Ambassador Gordon Sondland's explosive testimony Wednesday that “everyone was in the loop” on President Trump's efforts to secure an investigation of a political rival prompted rank-and-file Democrats to discuss whether it was time to expand their probe. Sondland testified in minute detail — down to the names of staffers and code words used internally to identify officials like Secretary of State Mike Pompeo — how Vice President Mike Pence, White House budget director Mick Mulvaney, former national security advisor John Bolton and others knew the intimate details of Trump's plans. “Was there a quid pro quo?” Sondland, the U.S. ambassador to the European Union, testified.
At the Democratic debate in Atlanta on Wednesday, Rep. Tulsi Gabbard of Hawaii and Sen. Kamala Harris of California clashed over their differing visions for the party, particularly when it comes to foreign policy. Gabbard had criticized Hillary Clinton as the “personification of the left that has sickened the Democratic Party” after the 2016 Democratic presidential nominee suggested in an interview last month that she believed Republicans were “grooming” Gabbard to be a spoiler as a third-party candidate. Clinton, who did not mention Gabbard by name, further suggested that the Hawaii Democrat is “the favorite of the Russians.
An ammunition dealer who acknowledged selling hundreds of incendiary tracer rounds to the gunman who killed nearly 60 people at a Las Vegas music festival two years ago pleaded guilty on Tuesday to manufacturing bullets without a license. Douglas Haig, 57, of Mesa, Arizona, became the first and only person arrested and charged in connection with the Oct. 1, 2017, massacre, which ended when the gunman, Stephen Paddock, killed himself. Haig told reporters following his arrest last year that none of the surplus military ammunition he sold to Paddock in September 2017 was ever fired during the killing spree, which ranks as the deadliest mass shooting in modern U.S. history.
Mexico's government said Wednesday it has helped 10 Mexican citizens file lawsuits against Walmart over an August shooting at a store in El Paso, Texas, where a suspected white nationalist killed 22 people. "The objective of these suits, presented in El Paso county, is to hold the company responsible for not taking reasonable and necessary measures to protect its clients from the attack," the foreign ministry said in a statement. Eight Mexicans were killed and eight wounded in the August 3 attack in El Paso, a city on the US-Mexican border where 83 percent of the population is Latino.
Rep. Devin Nunes (R-Calif.) traveled to Europe with three aides from Nov. 30 to Dec. 3, 2018, on a $63,000 taxpayer-funded investigative trip, and Lev Parnas, an associate of Rudy Giuliani arrested last month on federal campaign finance and conspiracy charges, helped arrange meetings and calls for his trip, The Daily Beast reports, citing Parnas lawyer Ed MacMahaon and congressional records. Nunes aide Derek Harvey was involved in the Parnas meeting, and he accompanied Nunes to Europe along with fellow aides Scott Glabe and George Pappas.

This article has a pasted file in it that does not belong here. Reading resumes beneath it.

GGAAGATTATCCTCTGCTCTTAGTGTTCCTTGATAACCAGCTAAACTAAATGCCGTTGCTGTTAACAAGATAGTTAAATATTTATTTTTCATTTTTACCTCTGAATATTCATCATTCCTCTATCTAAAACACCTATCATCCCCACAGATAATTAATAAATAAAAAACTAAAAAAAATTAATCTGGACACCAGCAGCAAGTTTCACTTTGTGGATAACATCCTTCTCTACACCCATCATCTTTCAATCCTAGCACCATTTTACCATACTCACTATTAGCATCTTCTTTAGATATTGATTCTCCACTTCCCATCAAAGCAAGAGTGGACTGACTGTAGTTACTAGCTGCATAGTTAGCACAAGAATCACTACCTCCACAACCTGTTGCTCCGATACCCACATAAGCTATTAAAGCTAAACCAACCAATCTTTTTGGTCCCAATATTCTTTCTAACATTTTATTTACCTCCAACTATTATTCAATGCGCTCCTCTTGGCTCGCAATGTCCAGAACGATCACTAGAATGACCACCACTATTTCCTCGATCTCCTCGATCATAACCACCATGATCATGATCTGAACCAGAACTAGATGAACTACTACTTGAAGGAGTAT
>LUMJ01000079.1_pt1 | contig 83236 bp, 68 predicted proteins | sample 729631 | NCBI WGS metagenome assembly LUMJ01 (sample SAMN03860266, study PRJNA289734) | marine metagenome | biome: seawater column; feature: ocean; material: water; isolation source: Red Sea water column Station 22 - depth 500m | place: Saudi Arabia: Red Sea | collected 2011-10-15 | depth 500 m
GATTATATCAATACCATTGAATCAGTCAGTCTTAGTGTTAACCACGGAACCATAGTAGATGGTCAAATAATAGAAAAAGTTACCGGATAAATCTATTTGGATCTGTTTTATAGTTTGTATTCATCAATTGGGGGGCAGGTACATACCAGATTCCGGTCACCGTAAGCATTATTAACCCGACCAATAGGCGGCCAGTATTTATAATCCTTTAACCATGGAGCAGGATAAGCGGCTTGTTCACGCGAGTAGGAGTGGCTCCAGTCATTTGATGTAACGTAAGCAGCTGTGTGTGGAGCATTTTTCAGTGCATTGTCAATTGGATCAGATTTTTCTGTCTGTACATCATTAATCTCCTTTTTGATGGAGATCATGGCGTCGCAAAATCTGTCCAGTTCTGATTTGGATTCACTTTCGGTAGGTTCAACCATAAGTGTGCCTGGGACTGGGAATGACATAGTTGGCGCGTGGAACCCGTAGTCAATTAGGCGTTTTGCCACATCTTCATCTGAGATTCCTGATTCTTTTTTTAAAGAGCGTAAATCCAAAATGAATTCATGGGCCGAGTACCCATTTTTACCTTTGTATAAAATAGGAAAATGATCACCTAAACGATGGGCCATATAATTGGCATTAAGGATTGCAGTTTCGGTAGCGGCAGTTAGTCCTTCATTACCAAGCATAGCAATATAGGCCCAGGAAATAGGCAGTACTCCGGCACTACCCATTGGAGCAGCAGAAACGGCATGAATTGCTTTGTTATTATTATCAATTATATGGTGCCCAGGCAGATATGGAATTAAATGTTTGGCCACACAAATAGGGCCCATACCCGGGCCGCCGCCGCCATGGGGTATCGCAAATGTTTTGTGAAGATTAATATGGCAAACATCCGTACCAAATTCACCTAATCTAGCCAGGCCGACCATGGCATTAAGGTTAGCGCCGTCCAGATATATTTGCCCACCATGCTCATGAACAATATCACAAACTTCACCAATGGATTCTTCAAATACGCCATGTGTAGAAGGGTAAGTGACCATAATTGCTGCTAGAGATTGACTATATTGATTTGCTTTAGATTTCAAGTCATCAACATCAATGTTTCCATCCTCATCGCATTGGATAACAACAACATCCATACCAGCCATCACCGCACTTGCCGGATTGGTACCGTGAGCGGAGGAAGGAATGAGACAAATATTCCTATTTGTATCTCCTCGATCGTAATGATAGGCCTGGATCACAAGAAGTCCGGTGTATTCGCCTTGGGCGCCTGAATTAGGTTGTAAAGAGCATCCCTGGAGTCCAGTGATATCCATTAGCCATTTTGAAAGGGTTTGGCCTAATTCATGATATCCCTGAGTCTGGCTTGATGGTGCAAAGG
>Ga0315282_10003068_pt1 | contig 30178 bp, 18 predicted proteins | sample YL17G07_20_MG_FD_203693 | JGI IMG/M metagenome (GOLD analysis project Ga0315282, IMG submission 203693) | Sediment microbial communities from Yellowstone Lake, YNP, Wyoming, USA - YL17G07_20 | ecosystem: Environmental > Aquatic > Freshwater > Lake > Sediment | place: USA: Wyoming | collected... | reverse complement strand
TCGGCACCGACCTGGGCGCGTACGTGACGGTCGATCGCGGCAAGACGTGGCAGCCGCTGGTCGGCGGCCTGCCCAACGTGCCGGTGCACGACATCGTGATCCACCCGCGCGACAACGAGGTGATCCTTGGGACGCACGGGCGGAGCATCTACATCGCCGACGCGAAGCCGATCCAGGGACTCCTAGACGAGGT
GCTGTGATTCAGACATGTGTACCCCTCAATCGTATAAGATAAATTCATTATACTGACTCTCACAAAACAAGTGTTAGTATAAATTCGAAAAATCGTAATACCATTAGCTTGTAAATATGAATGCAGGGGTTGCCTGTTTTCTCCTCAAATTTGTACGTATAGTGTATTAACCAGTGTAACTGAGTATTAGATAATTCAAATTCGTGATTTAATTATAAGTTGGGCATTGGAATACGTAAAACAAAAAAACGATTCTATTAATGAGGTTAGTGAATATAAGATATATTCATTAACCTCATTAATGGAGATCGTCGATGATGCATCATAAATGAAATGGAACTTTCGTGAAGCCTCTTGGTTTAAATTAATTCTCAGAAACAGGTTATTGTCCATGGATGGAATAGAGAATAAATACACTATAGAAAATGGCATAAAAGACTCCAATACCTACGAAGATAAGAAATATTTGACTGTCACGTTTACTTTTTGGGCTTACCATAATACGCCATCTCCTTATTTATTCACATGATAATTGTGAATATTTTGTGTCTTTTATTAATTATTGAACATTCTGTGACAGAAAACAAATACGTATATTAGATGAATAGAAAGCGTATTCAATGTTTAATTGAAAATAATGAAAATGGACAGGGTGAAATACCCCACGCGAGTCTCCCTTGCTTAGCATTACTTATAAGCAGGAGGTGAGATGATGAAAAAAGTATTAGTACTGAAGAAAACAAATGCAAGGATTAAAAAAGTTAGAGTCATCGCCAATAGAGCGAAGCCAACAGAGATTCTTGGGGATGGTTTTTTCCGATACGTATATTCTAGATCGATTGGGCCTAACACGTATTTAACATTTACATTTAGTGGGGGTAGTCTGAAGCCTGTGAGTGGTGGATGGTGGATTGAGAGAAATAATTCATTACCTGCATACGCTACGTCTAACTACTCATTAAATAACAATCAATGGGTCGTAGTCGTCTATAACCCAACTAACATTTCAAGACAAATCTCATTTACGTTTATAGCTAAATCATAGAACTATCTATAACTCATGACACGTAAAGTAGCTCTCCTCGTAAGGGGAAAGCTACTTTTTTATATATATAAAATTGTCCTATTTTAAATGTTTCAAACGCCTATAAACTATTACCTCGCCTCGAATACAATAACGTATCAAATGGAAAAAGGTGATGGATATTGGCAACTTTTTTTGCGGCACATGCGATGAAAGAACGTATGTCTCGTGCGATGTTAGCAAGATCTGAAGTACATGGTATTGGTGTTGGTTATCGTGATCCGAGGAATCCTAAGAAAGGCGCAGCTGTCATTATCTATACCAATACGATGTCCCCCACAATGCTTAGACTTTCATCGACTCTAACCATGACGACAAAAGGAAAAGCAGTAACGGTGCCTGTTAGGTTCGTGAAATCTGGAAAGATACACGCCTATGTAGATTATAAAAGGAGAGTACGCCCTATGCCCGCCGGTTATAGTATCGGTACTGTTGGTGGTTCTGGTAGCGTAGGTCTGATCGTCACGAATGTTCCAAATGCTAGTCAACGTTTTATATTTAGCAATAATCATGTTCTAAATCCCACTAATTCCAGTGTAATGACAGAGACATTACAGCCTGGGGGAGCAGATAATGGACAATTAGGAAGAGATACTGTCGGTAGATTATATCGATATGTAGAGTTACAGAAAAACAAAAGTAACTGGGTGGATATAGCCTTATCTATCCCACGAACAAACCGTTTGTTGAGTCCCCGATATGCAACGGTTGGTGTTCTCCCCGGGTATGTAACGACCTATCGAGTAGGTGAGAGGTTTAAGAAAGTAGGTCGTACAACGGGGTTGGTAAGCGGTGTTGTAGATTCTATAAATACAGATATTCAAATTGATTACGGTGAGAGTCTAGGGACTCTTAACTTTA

A 16-year-old boy allegedly tried to smuggle methamphetamine across the U.S.-Mexico border with a remote-controlled car. Border Patrol agents arrested the teen Sunday, according to a U.S. Customs and Border Protection news release Tuesday. This attempt comes two years after drug traffickers flew a remote-controlled drone to drop a 13-pound package of methamphetamine across the border, also resulting in an arrest.
American Airlines admitted Tuesday the powerful fumes that knocked two flight attendants unconscious and forced a flight to make an emergency landing were not caused by spilled soap, as the airline had previously claimed.
Three Ukrainian navy boats seized by Russia a year ago were vandalised before being handed back to Ukraine, the country's navy said. The fast gunboats Nikopol and Berdyansk and the tugboat Tany Kapu were welcomed by Ukrainian president Volodymyr Zelenskiy and onlookers waving national flags arrived in Ochakiv, a Ukrainian naval port on the Black Sea on Wednesday evening. But Ukraine's navy said the vessels had been stripped bare and left so badly damaged that they had to be towed home by tug.
Former U.S. Treasury Secretary Hank Paulson said calls to oust Chinese companies from American stock indexes was contrary to the foundations of capitalism, as he warned against the dangers of decoupling the world's two largest economies. Paulson, who's now chairman of the Paulson Institute, told Bloomberg's New Economy Forum in Beijing that moves to reduce ties between the U.S. and China would weaken American leadership and New York's leading role in finance. “When the next crisis comes -- and a crisis will come, because financial crises are inevitable -- we will regret it if we lack mechanisms for the world's first and second-largest economies to coordinate,” Paulson told the forum on Thursday, according to a prepared version of his remarks.
In a tense exchange at Wednesday's impeachment hearing of President Trump, Rep. Sean Patrick Maloney, D-N.Y., grilled Gordon Sondland, U.S. ambassador to the European Union, over his changing testimony on what he understood about Trump's motivation in seeking an investigation of former Vice President Joe Biden and his son Hunter. “Who would benefit from an investigation of the Bidens?” Maloney asked after an extended back-and-forth with Sondland on that point. “I assume President Trump would benefit —” Sondland said.
Six conservationists working to save the critically endangered Asiatic cheetah have been sentenced to prison on internationally criticized espionage charges in Iran, activists said Thursday, even as protests and unrest continue in parts of the country amid a government-imposed internet shutdown. The case against members of the nonprofit Persian Wildlife Heritage Foundation show how spying charges and convictions can be levied against dual nationals and those with Western ties in Iran in closed-door trials before its Revolutionary Court. News of the cases comes after demonstrations against government-set gasoline prices rising turned violent in Iran, killing at least 106 people, according to Amnesty International.
A U.S. judge on Thursday rebuked Jeffrey Epstein's estate for keeping the late financier's alleged victims in the dark about a fund that would compensate them for claims of sexual abuse. Epstein, 66, hanged himself in a Manhattan jail in August while awaiting trial on federal sex trafficking charges. Bennet Moskowitz, a lawyer for the estate, told Magistrate Judge Debra Freeman on Thursday that the fund was an "extraordinary opportunity" for the alleged victims, though he could not say how much money would be available.